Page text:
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Is this a valid way to compute new points that are on a helix and if not what is it wrong?

The Cartesian coordinates of each new helix control point could be described by the following parametrization:

$x (u)= a n_x u + p_x + b((1- \cos{(u\theta)})/ \theta) $
$y (u)= an_y u + p_y + b(\sin{(u\theta)}/ \theta)$
$z (u)= a n_z u + p_z + u $

where $a$ is the length of the helix, $u$ is in $[0,a) $, $(p_x, p_y, p_z)$ is a given center of a triangle in 3D space, $(n_x, n_y, n_z)$ is the normal of the given center in the triangle, $b$ is the radius of the helix and $\theta$ controls the frequency of the helix's curls.

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why do you make x(u) equal 2 different things? – Carry on Smiling Jul 18 '12 at 23:25
@ChuckFernández: I think that was a simple typo; fixed now. – David Cary Jul 19 '12 at 1:05

Why don't you just make it $x(u)= a+m(\cos(u)),$ $y(u)=b+n(\sin(u))$ and $z(u)=k*u$?

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Not clear about your method of generation,does the center of triangle stay on a helix? Do the triangle vertices describe a coiled coil? – Narasimham Aug 7 '15 at 16:29

Your equations do not generate a helix. A helix has the property that it has constant curvature and constant torsion when described by a Frenet-Serret frame. If we write your curve as \begin{equation} p(u) = \begin{bmatrix} x(u) \\ y(u) \\ z(u) \end{bmatrix} \end{equation} then the tangent vector is defined by \begin{equation} T(u) = \dfrac{p'(u)}{\left\lVert p'(u) \right\rVert} \end{equation}

We can change coordinates into the arc-length of the curve, \begin{equation} s(u) = \int_0^{u} \lVert p'(u) \rVert du \end{equation}

The curvature is the rate of change of the tangent vector with respect to arc length, i.e. \begin{equation} \kappa(s) = \left \lVert \dfrac{dT}{ds} \right \rVert \end{equation}

By the chain rule we can see that \begin{equation} \dfrac{dT}{ds} = \dfrac{dT}{du}\dfrac{du}{ds} = \dfrac{dT}{du}\left[ \dfrac{ds}{du} \right]^{-1} \end{equation} so that \begin{equation} \left \lVert \dfrac{dT}{ds} \right \rVert = \left \lVert \dfrac{dT}{du} \right \rVert \left| \left[ \dfrac{ds}{du} \right]^{-1} \right| \end{equation}

For your equation, $\left \lVert \dfrac{dT}{du} \right \rVert$ does have constant magnitude, but $\left| \dfrac{ds}{du} \right| = \lVert p'(u) \rVert$ does not, so the curve does not have constant curvature.

Since it's not entirely clear to me what you're trying to accomplish with this parametric curve, I'm not really sure how to fix your equations to make them a helix. If you're trying to get a helix that coils off the face of the triangle, which it seems like you might be, then why not generate the helix first using a standard representation like \begin{equation} \begin{aligned} x(t) &= r\sin(t) \\ y(t) &= r\cos(t) \\ z(t) &= pt \end{aligned} \end{equation} and then transform the resulting helix into a new coordinate system using a transform of the form \begin{equation} p_2 = Rp + c \end{equation} that places it where you want it? $c$ will just be the center of your triangle, and $R$ is a rotation matrix that reorients the axis of the helix to point along the normal, so $R$ could be something like the following. Let $\gamma = \cos^{-1}( \lVert e_3 \cdot n \rVert )$ where $e_3$ is the third standard basis vector. $\gamma$ is the angle between the $z$-axes before and after the transformation. Then let $\omega = \dfrac{e_3 \times n}{\lVert e_3 \times n \rVert}$, where it is assumed that $e_3 \times n \neq 0$. If it does, then the procedure should be modified by letting $\omega = e_1$. Then, define \begin{equation} \hat{\omega} = \begin{bmatrix} 0 & -\omega_z & \omega_y \\ \omega_z & 0 & -\omega_x \\ -\omega_y & \omega_x & 0 \end{bmatrix} \end{equation} \begin{equation} R = I + (\sin \theta) \hat{\omega} + (1-\cos\theta)\hat{\omega}^2 \end{equation} Here I've chosen $R$ to be the rotation matrix that performs the minimal rotation necessary to align the axis of the helix with the normal of the triangle.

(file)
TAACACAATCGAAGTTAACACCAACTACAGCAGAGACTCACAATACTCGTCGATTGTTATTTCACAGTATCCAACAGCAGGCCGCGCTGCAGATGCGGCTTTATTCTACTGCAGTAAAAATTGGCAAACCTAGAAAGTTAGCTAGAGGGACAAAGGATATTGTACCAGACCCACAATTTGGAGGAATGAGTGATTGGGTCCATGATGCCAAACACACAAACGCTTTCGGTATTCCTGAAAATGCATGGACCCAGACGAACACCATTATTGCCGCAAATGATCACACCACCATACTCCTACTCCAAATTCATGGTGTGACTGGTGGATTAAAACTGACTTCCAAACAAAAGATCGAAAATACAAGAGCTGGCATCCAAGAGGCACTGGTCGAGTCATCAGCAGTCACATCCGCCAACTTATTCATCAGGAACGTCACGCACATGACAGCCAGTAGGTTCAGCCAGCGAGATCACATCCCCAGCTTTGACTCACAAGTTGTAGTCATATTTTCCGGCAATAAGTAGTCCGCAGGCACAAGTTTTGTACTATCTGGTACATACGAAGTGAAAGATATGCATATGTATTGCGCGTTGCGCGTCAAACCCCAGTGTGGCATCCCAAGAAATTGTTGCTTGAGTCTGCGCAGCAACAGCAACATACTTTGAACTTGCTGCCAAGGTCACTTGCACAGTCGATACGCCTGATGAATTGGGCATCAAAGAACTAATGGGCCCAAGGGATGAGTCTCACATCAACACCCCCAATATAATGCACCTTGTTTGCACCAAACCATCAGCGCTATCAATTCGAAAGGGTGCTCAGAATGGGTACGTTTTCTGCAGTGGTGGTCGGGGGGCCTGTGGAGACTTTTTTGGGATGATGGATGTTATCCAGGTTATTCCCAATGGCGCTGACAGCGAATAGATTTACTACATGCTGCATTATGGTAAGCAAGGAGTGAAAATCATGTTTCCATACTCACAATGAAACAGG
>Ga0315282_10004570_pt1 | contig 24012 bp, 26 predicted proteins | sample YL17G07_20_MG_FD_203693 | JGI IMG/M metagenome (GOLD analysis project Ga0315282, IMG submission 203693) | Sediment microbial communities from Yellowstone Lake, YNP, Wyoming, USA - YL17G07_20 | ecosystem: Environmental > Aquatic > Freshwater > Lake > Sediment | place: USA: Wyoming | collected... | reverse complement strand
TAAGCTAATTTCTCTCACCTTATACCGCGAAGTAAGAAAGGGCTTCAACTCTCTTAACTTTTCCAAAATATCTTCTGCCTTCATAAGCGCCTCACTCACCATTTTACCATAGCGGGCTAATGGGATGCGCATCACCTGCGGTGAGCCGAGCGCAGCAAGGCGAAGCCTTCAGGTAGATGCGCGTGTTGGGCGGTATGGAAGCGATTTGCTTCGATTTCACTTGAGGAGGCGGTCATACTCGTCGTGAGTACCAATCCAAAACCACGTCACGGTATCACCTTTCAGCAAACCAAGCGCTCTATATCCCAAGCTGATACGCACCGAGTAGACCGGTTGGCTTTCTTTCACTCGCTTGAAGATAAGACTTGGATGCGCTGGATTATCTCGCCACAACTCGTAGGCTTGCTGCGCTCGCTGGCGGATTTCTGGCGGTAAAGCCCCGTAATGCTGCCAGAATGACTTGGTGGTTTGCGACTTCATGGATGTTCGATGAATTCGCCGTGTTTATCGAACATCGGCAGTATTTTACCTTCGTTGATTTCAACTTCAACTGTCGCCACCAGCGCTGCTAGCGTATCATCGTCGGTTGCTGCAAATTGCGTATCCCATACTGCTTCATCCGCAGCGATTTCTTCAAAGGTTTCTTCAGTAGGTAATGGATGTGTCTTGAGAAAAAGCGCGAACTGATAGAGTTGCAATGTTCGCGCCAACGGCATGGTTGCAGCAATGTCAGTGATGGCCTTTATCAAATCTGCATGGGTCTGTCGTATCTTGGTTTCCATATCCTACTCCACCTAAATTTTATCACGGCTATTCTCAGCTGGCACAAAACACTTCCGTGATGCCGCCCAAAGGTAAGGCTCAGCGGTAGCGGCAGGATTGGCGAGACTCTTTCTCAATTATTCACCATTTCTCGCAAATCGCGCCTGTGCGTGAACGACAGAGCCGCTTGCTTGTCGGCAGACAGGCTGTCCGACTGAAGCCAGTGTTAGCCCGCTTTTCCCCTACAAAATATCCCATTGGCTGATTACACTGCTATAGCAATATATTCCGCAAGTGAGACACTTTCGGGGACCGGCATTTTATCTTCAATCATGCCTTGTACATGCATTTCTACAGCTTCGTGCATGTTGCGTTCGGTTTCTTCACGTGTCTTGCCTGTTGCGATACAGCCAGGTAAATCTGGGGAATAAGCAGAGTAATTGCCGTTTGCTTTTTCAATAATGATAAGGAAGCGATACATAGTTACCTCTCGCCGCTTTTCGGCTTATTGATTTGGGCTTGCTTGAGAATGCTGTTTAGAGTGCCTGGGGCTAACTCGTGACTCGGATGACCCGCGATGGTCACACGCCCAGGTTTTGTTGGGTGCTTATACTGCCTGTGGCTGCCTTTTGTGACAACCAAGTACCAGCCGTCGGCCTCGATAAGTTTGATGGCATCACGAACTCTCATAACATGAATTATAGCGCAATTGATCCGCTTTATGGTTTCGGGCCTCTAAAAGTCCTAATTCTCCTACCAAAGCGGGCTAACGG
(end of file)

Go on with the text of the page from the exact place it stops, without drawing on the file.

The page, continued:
Doing it this way also makes it easy to pick the spacing for your points in $t$, since they are separated by a distance (in arc-length) of $\Delta s = \sqrt{ r^2 + p^2 } \Delta t$, and by an angle of simply $\Delta t$ radians.

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